Corpus of Electronic Texts Edition
Uncle Silas: a Tale of Bartram-Haugh (Author: Joseph Sheridan Le Fanu)

chapter 48

Question and Answer

My uncle, after all, was not ill that day, after the strange fashion of his malady, be it what it might. Old Wyat repeated in her sour laconic way that there was ‘nothing to speak of amiss with him.’ But there remained with me a sense of pain and fear. Doctor Bryerly, notwithstanding my uncle's sarcastic reflections, remained, in my estimation, a true and wise friend. I had all my life been accustomed to rely upon others, and here, haunted by many unavowed and ill-defined alarms and doubts, the disappearance of an active and able friend caused my heart to sink.

Still there remained my dear Cousin Monica, and my pleasant and trusted friend, Lord Ilbury; and in less than a week arrived an invitation from Lady Mary to the Grange, for me and Milly, to meet Lady Knollys. It was accompanied, she told me, by a note from Lord Ilbury to my uncle, supporting her request; and in the afternoon I received a message to attend my uncle in his room.

‘An invitation from Lady Mary Carysbroke for you and Milly to meet Monica Knollys; have you received it?’ asked my uncle, so soon as I was seated. Answered in the affirmative, he continued:

‘Now, Maud Ruthyn, I expect the truth from you; I have been frank, so shall you. Have you ever heard me spoken ill of by Lady Knollys?’

I was quite taken aback.


I felt my cheeks flushing. I was returning his fierce cold gaze with a stupid stare, and remained dumb.

‘Yes, Maud, you have.

I looked down in silence.

‘I know it; but it is right you should answer; have you or have you not?’

I had to clear my voice twice or thrice. There was a kind of spasm in my throat.

‘I am trying to recollect,’ I said at last.

Do recollect,’ he replied imperiously.

There was a little interval of silence. I would have given the world to be, on any conditions, anywhere else in the world.

‘Surely, Maud, you don't wish to deceive your guardian? Come, the question is a plain one, and I know the truth already. I ask you again—have you ever heard me spoken ill of by Lady Knollys?’

‘Lady Knollys,’ I said, half articulately, ‘speaks very freely, and often half in jest; but,’ I continued, observing something menacing in his face, ‘I have heard her express disapprobation of some things you have done.’

‘Come, Maud,’ he continued, in a stern, though still a low key, ‘did she not insinuate that charge—then, I suppose, in a state of incubation, the other day presented here full-fledged, with beak and claws, by that scheming apothecary—the statement that I was defrauding you by cutting down timber upon the grounds?’

‘She certainly did mention the circumstance; but she also argued that it might have been through ignorance of the extent of your rights.’

‘Come, come, Maud, you must not prevaricate, girl. I will have it. Does she not habitually speak disparagingly of me, in your presence, and to you? Answer.

I hung my head.

‘Yes or no?’

‘Well, perhaps so—yes,’ I faltered, and burst into tears.

‘There, don't cry; it may well shock you. Did she not, to your knowledge, say the same things in presence of my child Millicent? I know it, I repeat—there is no use in hesitating; and I command you to answer.’


Sobbing, I told the truth.

‘Now sit still, while I write my reply.’

He wrote, with the scowl and smile so painful to witness, as he looked down upon the paper, and then he placed the note before me.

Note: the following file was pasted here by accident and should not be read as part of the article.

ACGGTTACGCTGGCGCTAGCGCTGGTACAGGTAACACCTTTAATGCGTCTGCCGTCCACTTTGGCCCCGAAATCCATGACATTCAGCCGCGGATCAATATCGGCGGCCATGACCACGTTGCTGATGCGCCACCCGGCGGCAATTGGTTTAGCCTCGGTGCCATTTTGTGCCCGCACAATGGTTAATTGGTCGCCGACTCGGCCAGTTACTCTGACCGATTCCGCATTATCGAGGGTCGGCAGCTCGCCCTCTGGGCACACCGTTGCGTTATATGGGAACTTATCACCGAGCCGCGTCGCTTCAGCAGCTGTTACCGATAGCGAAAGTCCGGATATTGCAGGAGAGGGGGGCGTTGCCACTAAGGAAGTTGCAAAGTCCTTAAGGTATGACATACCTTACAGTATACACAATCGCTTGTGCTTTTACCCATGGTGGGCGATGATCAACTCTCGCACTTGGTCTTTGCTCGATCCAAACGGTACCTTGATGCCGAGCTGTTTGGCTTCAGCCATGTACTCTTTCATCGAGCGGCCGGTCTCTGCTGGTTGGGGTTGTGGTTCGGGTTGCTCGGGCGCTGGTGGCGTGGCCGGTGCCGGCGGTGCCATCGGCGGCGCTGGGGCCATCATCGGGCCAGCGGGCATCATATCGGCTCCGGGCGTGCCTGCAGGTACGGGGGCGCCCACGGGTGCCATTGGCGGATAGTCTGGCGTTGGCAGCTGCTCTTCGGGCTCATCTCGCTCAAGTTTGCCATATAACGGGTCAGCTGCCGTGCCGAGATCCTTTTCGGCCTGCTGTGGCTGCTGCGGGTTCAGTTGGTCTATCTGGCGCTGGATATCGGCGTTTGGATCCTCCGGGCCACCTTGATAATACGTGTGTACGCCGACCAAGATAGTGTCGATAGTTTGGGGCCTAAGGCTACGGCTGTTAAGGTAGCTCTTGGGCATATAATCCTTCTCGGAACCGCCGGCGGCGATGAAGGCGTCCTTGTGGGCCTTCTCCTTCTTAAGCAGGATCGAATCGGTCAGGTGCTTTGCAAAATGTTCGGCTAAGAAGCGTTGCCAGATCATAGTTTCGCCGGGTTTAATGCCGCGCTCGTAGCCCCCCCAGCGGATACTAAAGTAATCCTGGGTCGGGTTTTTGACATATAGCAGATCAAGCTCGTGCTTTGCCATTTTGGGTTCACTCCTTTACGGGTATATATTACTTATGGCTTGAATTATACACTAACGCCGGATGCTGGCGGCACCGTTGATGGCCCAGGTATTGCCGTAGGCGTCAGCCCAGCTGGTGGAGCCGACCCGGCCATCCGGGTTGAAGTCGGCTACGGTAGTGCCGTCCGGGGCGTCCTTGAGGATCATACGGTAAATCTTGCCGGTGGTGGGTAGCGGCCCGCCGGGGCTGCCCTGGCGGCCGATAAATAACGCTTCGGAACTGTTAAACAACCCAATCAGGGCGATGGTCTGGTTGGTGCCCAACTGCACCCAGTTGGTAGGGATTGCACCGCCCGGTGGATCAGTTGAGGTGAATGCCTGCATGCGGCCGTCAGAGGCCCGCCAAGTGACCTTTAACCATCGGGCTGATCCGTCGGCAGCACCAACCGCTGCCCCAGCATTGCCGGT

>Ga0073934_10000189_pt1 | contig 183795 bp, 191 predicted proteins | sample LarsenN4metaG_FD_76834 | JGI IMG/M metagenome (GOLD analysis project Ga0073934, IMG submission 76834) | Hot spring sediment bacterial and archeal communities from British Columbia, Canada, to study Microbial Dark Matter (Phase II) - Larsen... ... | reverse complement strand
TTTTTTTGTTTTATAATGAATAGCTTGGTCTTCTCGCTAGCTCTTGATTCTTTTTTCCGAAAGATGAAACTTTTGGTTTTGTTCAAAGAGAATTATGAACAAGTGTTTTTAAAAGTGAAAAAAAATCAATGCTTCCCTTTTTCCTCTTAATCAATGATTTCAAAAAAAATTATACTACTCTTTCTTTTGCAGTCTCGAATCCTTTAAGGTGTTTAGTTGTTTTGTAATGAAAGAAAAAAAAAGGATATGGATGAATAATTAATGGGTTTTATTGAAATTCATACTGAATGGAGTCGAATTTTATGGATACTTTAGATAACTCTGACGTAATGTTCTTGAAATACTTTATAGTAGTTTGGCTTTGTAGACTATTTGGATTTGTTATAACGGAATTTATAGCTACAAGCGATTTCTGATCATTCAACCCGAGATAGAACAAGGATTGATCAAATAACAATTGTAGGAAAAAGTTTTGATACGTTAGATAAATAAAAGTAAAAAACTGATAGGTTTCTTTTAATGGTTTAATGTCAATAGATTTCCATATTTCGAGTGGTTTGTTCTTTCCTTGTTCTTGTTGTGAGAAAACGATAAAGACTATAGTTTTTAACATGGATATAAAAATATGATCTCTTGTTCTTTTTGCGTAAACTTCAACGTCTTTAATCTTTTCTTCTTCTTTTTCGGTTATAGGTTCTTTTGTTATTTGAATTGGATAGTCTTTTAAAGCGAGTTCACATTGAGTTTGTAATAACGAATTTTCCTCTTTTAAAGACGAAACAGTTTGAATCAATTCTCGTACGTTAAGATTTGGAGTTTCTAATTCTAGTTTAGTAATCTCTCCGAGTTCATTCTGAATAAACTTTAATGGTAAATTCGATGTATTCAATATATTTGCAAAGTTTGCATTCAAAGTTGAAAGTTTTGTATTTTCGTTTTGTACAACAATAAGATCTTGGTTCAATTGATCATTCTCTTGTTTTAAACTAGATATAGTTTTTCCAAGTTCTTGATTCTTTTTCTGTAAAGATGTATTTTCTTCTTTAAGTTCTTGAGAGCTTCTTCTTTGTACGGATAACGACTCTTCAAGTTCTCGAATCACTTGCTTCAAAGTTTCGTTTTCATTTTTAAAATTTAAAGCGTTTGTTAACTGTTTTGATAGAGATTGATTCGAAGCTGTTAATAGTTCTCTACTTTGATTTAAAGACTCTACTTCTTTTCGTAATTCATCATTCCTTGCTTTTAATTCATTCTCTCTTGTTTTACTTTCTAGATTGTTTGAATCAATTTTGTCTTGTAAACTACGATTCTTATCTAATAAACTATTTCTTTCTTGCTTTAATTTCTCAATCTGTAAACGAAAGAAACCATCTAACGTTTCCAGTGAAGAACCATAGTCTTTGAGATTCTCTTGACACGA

‘Read that, my dear.’

It began:

My Dear Lady Knollys—

You have favoured me with a note, adding your request to that of Lord Ilbury, that I should permit my ward and my daughter to avail themselves of Lady Mary's invitation. Being perfectly cognizant of the ill-feeling you have always and unaccountably cherished toward me, and also of the terms in which you have had the delicacy and the conscience to speak of me before and to my child, and my ward, I can only express my amazement at the modesty of your request, while peremptorily refusing it. And I shall conscientiously adopt effectual measures to prevent your ever again having an opportunity of endeavouring to destroy my influence and authority over my ward and my child, by direct or insinuated slander.

Your defamed and injured kinsman,
Silas Ruthyn.

I was stunned; yet what could I plead against the blow that was to isolate me? I wept aloud, with my hands clasped, looking on the marble face of the old man.

Without seeming to hear, he folded and sealed his note, and then proceeded to answer Lord Ilbury.

When that note was written, he placed it likewise before me, and I read it also through. It simply referred him to Lady Knollys ‘for an explanation of the unhappy circumstances which compelled him to decline an invitation which it would have made his niece and his daughter so happy to accept.’

‘You see, my dear Maud, how frank I am with you,’ he said, waving the open note, which I had just read, slightly before he folded it. ‘I think I may ask you to reciprocate my candour.’

Dismissed from this interview, I ran to Milly, who burst into


tears from sheer disappointment, so we wept and wailed together. But in my grief I think there was more reason.

I sat down to the dismal task of writing to my dear Lady Knollys. I implored her to make her peace with my uncle. I told her how frank he had been with me, and how he had shown me his sad reply to her letter. I told her of the interview to which he had himself invited me with Dr. Bryerly; how little disturbed he was by the accusation—no sign of guilt; quite the contrary, perfect confidence. I implored her to think the best, and remembering my isolation, to accomplish a reconciliation with Uncle Silas. ‘Only think,’ I wrote, ‘I only nineteen, and two years of solitude before me. What a separation!’ No broken merchant ever signed the schedule of his bankruptcy with a heavier heart than did I this letter.

The griefs of youth are like the wounds of the gods—there is an ichor which heals the scars from which it flows: and thus Milly and I consoled ourselves, and next day enjoyed our ramble, our talk and readings, with a wonderful resignation to the inevitable.

Milly and I stood in the relation of Lord Duberly to Doctor Pengloss. I was to mend her ‘cackleology,’ and the occupation amused us both. I think at the bottom of our submission to destiny lurked a hope that Uncle Silas, the inexorable, would relent, or that Cousin Monica, that siren, would win and melt him to her purpose.

Whatever comfort, however, I derived from the absence of Dudley was not to be of very long duration; for one morning, as I was amusing myself alone, with a piece of worsted work, thinking, and just at that moment not unpleasantly, of many things, my cousin Dudley entered the room.